Description
BACKGROUND OF THE INVENTION

[0001] 1. Field of the Invention

[0002] The present invention concerns a medical system architecture of the type having at least one modality to acquire examination images, computer workstations associated with the respective modalities to process the examination images, a device to transfer data, the examination images, and messages between client applications and server applications, a storage device for the data and examination images, and further computer workstations for post-processing of the data and examination images, as well as a method to exchange messages between nodes of a network.

[0003] 2. Description of the Prior Art

[0004] From the book “Bildgebende Systems für die medizinische Diagnostik”, published by H. Morneburg, 3rd edition, 1995, pages 684 et seq., medical system architectures, called PACS (Picture Archival and Communication Systems) are known in which image treatment stations and image processing stations (what are known as workstations) are connected with one another via an image communication network for retrieving patient data and images generated by one or more imaging modalities. The images are retrieved by experts via these workstations.

[0005] In the operation of such systems, the following technical problems arise:

[0006] a) DICOM compatibility problems during network communication between DICOM nodes, both forwards, backwards and with products from other producers, must be generically resolved as well as in the context of specific architecture configurations.

[0007] New systems must take into account how old systems (legacy systems) or other products behave. Therefore, expensive “patches” and much test expenditure are needed.

[0008] b) Maintaining anonymity of patient data and other security-relevant requirements, must be solved for specific configurations without changes in the existing DICOM products.

[0009] The anonymity protection must be incorporated by fixed coding into the products today.

[0010] c) “DICOM Messages” from and to purchased simulators and test instruments can not be customized so as to be specific to the customer at runtime (on the fly), for example an HIS/RIS simulator can fill DICOM fields with zeros, but cannot forward empty fields, however old systems send unknown fields as empty fields.

[0011] This is only remedied by the development of expanded simulator instruments, or special versions for test instruments.

SUMMARY OF THE INVENTION

[0012] An object of the invention is to provide a medical system architecture of the type initially described, as well as a comparable operating method, wherein an easy adaptation is achieved in a simple manner to a variety of factors and requirements dependent upon, for example, different components, which may originate from different producers.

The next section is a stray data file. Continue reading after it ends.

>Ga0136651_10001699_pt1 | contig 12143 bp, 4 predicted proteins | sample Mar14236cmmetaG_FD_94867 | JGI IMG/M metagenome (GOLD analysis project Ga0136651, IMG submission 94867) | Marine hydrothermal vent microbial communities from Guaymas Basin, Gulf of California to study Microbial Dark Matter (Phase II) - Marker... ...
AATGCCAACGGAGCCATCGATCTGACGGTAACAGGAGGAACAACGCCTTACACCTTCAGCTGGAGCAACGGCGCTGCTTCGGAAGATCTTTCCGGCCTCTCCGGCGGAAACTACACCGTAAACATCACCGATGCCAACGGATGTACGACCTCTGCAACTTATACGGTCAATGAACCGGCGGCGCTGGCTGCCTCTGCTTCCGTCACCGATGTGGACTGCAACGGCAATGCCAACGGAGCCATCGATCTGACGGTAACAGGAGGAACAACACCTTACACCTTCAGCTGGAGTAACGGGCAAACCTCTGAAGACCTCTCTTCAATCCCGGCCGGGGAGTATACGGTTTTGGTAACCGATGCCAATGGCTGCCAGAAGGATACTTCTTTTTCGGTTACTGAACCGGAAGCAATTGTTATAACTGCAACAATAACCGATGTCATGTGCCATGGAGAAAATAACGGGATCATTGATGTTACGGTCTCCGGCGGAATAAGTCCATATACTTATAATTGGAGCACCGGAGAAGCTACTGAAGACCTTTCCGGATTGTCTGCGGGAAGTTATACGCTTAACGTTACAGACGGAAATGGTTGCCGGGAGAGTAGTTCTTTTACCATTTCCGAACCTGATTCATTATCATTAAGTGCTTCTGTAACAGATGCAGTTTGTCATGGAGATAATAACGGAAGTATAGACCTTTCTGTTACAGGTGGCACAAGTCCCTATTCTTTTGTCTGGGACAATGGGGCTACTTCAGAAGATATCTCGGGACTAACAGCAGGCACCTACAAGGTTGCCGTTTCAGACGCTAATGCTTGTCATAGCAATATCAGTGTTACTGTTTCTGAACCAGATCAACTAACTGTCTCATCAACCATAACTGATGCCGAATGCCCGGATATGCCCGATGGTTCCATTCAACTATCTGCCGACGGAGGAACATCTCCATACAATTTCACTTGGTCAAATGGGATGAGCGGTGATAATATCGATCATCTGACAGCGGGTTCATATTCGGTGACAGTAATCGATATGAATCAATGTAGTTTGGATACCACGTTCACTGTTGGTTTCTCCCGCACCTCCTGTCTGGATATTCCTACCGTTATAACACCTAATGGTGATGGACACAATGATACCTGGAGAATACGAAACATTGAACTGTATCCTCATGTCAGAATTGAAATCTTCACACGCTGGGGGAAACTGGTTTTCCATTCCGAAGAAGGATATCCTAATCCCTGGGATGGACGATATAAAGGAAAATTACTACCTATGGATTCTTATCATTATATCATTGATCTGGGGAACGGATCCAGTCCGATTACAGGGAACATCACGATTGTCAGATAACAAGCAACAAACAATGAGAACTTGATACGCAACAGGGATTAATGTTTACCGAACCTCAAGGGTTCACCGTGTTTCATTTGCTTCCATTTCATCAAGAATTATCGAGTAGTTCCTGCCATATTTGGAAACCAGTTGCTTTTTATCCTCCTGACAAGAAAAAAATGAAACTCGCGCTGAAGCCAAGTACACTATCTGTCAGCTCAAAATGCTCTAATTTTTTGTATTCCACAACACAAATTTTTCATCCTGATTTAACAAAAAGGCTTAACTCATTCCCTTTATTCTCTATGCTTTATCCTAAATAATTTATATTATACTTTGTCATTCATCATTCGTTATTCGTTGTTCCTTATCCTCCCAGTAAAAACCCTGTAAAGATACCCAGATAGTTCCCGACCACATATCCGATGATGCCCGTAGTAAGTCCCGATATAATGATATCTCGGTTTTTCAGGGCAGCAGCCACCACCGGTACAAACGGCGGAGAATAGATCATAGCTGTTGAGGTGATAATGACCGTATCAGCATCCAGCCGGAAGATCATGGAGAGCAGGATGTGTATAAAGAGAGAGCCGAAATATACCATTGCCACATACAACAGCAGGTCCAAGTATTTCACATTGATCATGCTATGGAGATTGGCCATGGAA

[0013] The object is inventively achieved in a system of the type initially described wherein the device to transfer data, examination images, and messages is associated with a proxy server that effects a conversion of the messages between client applications and server applications according to predetermined transformation rules. The network detects the messages between two nodes, manipulates the content according to configurable roles, and subsequently forwards the message.

[0014] In an advantageous manner, the proxy server can operate according to the DICOM standard in the exchange of data, examination images, and messages.

[0015] Storage of the transformation rules can be inventively associated with the proxy server.

[0016] It has proven to be advantageous for the proxy server to be a separate software application.

[0017] The proxy server can inventively run on the same node or on a network node.

[0018] The object also is inventively achieved in a method of the type initially described wherein the content of the messages is manipulated in their transmission by means of a conversion routine according to transformation rules, in the exchange of the messages between client application and server application.

[0019] The applications can be DICOM applications.

[0020] It has proven to be advantageous for the transformation rules to be configurable, such that an easy adaptation to the most varied conditions and requirements can be achieved.

[0021] The conversion of messages can be inventively implemented via a proxy server that accesses stored transformation rules, so the reception, the manipulation, and the forwarding of the messages are transparent for the DICOM nodes.

DESCRIPTION OF THE DRAWINGS

[0022]FIG. 1 is a schematic block diagram of an example of a system architecture of a hospital network.

[0023]FIG. 2 schematically illustrates a known communication between a DICOM client application and a DICOM server application.